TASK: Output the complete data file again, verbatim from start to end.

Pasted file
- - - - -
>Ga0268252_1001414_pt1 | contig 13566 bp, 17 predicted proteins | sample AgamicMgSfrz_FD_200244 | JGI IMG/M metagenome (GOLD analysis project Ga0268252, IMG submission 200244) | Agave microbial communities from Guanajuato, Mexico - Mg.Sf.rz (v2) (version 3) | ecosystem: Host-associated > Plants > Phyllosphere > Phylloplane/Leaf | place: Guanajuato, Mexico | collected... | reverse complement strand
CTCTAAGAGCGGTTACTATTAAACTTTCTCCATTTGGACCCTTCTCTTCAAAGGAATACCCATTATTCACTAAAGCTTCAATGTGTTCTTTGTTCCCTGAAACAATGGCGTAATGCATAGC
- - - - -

>Ga0268252_1001414_pt1 | contig 13566 bp, 17 predicted proteins | sample AgamicMgSfrz_FD_200244 | JGI IMG/M metagenome (GOLD analysis project Ga0268252, IMG submission 200244) | Agave microbial communities from Guanajuato, Mexico - Mg.Sf.rz (v2) (version 3) | ecosystem: Host-associated > Plants > Phyllosphere > Phylloplane/Leaf | place: Guanajuato, Mexico | collected... | reverse complement strand
CTCTAAGAGCGGTTACTATTAAACTTTCTCCATTTGGACCCTTCTCTTCAAAGGAATACCCATTATTCACTAAAGCTTCAATGTGTTCTTTGTTCCCTGAAACAATGGCGTAATGCATAGC